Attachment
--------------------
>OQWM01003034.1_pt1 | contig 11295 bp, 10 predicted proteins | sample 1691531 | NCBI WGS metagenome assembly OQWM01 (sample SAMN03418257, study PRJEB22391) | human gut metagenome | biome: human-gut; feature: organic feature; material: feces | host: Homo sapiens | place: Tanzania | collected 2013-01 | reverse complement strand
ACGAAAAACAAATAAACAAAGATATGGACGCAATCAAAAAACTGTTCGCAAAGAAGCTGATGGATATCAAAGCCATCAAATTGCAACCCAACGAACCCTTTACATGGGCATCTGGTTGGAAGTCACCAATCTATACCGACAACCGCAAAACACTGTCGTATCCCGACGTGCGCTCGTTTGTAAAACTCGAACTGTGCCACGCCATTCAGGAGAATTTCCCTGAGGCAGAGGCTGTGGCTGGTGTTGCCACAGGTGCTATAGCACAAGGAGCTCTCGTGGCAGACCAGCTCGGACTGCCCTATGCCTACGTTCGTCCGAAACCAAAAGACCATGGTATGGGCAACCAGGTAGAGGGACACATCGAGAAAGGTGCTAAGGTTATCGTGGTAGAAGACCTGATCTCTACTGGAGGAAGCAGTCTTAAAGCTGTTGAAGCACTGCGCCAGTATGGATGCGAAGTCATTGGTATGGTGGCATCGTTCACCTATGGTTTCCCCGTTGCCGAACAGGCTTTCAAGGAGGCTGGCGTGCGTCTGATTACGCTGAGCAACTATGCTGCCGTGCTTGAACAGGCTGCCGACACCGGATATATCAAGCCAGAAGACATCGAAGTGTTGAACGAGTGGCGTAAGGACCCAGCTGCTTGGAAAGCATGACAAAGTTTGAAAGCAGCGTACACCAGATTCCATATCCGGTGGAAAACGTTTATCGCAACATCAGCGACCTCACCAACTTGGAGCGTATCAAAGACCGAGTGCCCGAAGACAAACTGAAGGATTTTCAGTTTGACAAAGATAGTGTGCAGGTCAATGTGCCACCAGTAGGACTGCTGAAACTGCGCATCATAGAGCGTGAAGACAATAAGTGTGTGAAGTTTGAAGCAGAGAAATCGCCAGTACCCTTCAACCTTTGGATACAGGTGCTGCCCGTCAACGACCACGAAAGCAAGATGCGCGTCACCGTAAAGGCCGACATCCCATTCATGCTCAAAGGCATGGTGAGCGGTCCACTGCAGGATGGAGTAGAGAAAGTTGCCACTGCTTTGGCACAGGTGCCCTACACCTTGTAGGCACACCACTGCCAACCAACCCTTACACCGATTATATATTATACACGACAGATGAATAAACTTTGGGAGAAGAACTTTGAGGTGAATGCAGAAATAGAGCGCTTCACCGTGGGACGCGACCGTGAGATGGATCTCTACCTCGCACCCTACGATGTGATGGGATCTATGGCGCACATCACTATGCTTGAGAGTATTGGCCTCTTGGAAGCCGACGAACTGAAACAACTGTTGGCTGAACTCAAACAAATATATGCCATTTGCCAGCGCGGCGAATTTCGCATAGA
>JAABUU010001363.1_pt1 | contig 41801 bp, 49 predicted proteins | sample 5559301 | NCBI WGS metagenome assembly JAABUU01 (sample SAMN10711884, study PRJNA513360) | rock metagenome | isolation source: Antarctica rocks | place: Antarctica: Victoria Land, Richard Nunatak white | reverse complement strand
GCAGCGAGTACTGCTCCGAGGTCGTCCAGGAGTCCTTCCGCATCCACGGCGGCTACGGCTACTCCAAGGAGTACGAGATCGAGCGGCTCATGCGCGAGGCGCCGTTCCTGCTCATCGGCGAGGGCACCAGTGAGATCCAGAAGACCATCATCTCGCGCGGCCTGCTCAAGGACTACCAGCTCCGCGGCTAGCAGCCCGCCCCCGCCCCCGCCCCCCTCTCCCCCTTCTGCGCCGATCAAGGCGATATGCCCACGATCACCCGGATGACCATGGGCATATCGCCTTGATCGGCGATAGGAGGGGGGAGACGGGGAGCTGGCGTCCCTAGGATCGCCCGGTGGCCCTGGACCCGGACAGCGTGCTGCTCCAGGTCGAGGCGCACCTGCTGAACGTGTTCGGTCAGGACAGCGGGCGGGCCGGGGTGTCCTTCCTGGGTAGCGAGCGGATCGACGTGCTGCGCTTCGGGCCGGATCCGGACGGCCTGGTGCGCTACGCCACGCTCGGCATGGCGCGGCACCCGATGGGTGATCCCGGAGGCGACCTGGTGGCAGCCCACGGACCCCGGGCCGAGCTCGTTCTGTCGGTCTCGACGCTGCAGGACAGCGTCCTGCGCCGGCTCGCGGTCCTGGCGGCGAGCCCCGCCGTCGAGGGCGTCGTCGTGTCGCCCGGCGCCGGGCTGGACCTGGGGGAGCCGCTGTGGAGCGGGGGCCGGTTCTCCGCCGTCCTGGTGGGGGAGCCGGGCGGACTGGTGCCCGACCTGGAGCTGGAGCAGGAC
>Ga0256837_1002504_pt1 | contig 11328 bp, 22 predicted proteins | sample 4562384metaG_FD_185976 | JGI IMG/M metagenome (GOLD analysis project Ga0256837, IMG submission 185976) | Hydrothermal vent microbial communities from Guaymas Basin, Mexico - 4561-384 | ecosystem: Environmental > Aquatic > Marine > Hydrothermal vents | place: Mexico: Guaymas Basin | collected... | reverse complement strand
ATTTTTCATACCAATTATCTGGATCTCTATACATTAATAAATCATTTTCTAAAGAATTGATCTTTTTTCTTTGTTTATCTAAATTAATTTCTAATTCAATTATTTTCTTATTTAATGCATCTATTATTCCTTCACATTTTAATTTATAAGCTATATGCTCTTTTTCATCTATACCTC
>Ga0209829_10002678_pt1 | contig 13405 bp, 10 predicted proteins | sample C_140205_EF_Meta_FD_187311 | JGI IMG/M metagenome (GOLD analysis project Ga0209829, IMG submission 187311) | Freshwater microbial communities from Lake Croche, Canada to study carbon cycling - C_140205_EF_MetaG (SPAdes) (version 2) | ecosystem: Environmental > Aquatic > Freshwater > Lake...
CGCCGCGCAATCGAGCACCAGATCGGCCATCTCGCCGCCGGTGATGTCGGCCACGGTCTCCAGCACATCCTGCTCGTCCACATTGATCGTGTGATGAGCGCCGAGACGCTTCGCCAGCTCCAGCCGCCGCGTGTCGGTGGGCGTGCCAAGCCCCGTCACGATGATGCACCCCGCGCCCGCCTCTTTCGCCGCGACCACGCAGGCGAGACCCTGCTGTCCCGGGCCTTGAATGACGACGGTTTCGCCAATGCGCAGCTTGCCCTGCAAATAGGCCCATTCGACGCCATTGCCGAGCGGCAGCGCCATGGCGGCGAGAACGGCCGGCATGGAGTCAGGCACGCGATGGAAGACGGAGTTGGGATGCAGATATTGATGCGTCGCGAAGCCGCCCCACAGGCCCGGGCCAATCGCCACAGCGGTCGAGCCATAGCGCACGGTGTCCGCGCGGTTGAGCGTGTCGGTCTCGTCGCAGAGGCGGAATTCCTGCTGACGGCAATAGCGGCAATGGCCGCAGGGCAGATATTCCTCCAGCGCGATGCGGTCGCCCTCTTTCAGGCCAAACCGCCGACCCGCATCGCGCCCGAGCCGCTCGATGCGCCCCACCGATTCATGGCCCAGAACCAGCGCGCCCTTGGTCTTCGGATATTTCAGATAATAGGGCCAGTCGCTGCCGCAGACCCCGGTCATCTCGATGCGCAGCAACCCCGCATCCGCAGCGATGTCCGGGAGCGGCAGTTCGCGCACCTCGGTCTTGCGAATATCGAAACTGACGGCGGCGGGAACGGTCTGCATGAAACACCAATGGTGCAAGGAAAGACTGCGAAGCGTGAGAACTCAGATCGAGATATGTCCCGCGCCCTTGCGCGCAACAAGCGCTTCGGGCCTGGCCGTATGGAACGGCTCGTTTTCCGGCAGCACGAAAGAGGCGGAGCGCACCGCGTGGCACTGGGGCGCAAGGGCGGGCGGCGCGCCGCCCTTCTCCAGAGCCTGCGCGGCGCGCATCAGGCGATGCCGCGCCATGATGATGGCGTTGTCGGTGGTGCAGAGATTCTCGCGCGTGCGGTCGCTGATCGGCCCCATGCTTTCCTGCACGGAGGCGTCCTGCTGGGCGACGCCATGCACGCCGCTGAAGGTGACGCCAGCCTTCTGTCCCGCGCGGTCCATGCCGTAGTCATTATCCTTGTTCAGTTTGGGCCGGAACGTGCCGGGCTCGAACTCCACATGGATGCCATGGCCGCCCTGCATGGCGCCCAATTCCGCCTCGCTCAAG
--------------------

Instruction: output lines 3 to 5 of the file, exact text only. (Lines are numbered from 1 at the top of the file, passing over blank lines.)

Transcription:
>JAABUU010001363.1_pt1 | contig 41801 bp, 49 predicted proteins | sample 5559301 | NCBI WGS metagenome assembly JAABUU01 (sample SAMN10711884, study PRJNA513360) | rock metagenome | isolation source: Antarctica rocks | place: Antarctica: Victoria Land, Richard Nunatak white | reverse complement strand
GCAGCGAGTACTGCTCCGAGGTCGTCCAGGAGTCCTTCCGCATCCACGGCGGCTACGGCTACTCCAAGGAGTACGAGATCGAGCGGCTCATGCGCGAGGCGCCGTTCCTGCTCATCGGCGAGGGCACCAGTGAGATCCAGAAGACCATCATCTCGCGCGGCCTGCTCAAGGACTACCAGCTCCGCGGCTAGCAGCCCGCCCCCGCCCCCGCCCCCCTCTCCCCCTTCTGCGCCGATCAAGGCGATATGCCCACGATCACCCGGATGACCATGGGCATATCGCCTTGATCGGCGATAGGAGGGGGGAGACGGGGAGCTGGCGTCCCTAGGATCGCCCGGTGGCCCTGGACCCGGACAGCGTGCTGCTCCAGGTCGAGGCGCACCTGCTGAACGTGTTCGGTCAGGACAGCGGGCGGGCCGGGGTGTCCTTCCTGGGTAGCGAGCGGATCGACGTGCTGCGCTTCGGGCCGGATCCGGACGGCCTGGTGCGCTACGCCACGCTCGGCATGGCGCGGCACCCGATGGGTGATCCCGGAGGCGACCTGGTGGCAGCCCACGGACCCCGGGCCGAGCTCGTTCTGTCGGTCTCGACGCTGCAGGACAGCGTCCTGCGCCGGCTCGCGGTCCTGGCGGCGAGCCCCGCCGTCGAGGGCGTCGTCGTGTCGCCCGGCGCCGGGCTGGACCTGGGGGAGCCGCTGTGGAGCGGGGGCCGGTTCTCCGCCGTCCTGGTGGGGGAGCCGGGCGGACTGGTGCCCGACCTGGAGCTGGAGCAGGAC
>Ga0256837_1002504_pt1 | contig 11328 bp, 22 predicted proteins | sample 4562384metaG_FD_185976 | JGI IMG/M metagenome (GOLD analysis project Ga0256837, IMG submission 185976) | Hydrothermal vent microbial communities from Guaymas Basin, Mexico - 4561-384 | ecosystem: Environmental > Aquatic > Marine > Hydrothermal vents | place: Mexico: Guaymas Basin | collected... | reverse complement strand